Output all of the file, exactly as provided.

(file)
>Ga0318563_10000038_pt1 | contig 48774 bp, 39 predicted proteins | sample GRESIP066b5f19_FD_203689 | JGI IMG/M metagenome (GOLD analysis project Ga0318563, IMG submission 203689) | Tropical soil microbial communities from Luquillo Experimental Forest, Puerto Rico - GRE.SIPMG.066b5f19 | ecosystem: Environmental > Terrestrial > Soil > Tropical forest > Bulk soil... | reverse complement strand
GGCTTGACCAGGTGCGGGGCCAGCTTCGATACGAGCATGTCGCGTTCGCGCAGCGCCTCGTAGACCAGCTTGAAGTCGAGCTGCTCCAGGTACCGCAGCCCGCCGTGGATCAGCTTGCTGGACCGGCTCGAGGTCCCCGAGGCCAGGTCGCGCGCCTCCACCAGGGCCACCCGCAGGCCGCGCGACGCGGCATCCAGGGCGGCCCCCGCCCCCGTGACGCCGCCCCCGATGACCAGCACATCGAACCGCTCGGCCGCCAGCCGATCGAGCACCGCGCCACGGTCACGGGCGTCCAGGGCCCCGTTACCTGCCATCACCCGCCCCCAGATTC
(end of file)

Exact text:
>Ga0318563_10000038_pt1 | contig 48774 bp, 39 predicted proteins | sample GRESIP066b5f19_FD_203689 | JGI IMG/M metagenome (GOLD analysis project Ga0318563, IMG submission 203689) | Tropical soil microbial communities from Luquillo Experimental Forest, Puerto Rico - GRE.SIPMG.066b5f19 | ecosystem: Environmental > Terrestrial > Soil > Tropical forest > Bulk soil... | reverse complement strand
GGCTTGACCAGGTGCGGGGCCAGCTTCGATACGAGCATGTCGCGTTCGCGCAGCGCCTCGTAGACCAGCTTGAAGTCGAGCTGCTCCAGGTACCGCAGCCCGCCGTGGATCAGCTTGCTGGACCGGCTCGAGGTCCCCGAGGCCAGGTCGCGCGCCTCCACCAGGGCCACCCGCAGGCCGCGCGACGCGGCATCCAGGGCGGCCCCCGCCCCCGTGACGCCGCCCCCGATGACCAGCACATCGAACCGCTCGGCCGCCAGCCGATCGAGCACCGCGCCACGGTCACGGGCGTCCAGGGCCCCGTTACCTGCCATCACCCGCCCCCAGATTC